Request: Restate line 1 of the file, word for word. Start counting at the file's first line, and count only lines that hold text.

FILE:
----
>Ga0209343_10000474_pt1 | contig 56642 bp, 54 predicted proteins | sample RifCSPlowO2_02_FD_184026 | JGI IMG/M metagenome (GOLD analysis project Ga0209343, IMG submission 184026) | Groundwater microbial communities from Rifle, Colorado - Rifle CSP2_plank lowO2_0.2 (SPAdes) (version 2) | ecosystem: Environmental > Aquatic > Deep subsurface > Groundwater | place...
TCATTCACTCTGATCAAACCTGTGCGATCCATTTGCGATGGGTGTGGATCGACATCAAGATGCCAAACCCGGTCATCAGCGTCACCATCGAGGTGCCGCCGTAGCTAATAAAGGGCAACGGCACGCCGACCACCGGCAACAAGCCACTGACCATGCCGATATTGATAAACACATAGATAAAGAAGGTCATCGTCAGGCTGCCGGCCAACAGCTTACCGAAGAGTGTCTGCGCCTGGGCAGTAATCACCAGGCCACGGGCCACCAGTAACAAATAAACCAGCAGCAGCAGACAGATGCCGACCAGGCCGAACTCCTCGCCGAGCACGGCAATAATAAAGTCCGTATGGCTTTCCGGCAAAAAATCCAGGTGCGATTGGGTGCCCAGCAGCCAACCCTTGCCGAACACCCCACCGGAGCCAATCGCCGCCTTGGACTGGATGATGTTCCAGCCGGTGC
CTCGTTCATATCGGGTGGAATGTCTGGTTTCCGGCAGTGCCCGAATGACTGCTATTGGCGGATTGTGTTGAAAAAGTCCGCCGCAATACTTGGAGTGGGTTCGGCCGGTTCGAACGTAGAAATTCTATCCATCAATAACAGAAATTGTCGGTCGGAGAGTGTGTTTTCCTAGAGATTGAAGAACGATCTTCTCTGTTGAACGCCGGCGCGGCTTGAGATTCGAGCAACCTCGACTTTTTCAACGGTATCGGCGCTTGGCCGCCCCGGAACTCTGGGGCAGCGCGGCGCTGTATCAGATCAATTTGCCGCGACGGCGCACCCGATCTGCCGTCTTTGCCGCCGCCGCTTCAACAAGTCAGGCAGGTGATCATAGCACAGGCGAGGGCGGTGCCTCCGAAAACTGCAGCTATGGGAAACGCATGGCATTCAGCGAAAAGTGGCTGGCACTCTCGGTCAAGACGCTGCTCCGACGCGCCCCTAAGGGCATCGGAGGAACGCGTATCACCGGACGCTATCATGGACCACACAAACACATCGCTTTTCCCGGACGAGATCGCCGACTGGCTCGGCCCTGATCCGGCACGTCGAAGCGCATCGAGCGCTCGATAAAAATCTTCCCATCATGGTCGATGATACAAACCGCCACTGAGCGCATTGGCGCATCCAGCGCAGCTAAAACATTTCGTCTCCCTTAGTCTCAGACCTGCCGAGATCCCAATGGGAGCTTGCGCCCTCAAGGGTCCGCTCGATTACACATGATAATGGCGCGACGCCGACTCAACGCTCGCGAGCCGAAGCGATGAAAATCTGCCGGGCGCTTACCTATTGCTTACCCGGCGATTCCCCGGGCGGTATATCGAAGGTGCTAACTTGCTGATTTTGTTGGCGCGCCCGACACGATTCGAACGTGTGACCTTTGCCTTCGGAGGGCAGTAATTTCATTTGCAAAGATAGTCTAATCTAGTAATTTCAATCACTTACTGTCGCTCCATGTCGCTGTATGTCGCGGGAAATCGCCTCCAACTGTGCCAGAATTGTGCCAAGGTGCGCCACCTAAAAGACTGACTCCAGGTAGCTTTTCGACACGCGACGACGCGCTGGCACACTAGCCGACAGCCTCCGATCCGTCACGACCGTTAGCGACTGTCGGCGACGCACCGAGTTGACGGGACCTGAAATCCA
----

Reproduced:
>Ga0209343_10000474_pt1 | contig 56642 bp, 54 predicted proteins | sample RifCSPlowO2_02_FD_184026 | JGI IMG/M metagenome (GOLD analysis project Ga0209343, IMG submission 184026) | Groundwater microbial communities from Rifle, Colorado - Rifle CSP2_plank lowO2_0.2 (SPAdes) (version 2) | ecosystem: Environmental > Aquatic > Deep subsurface > Groundwater | place...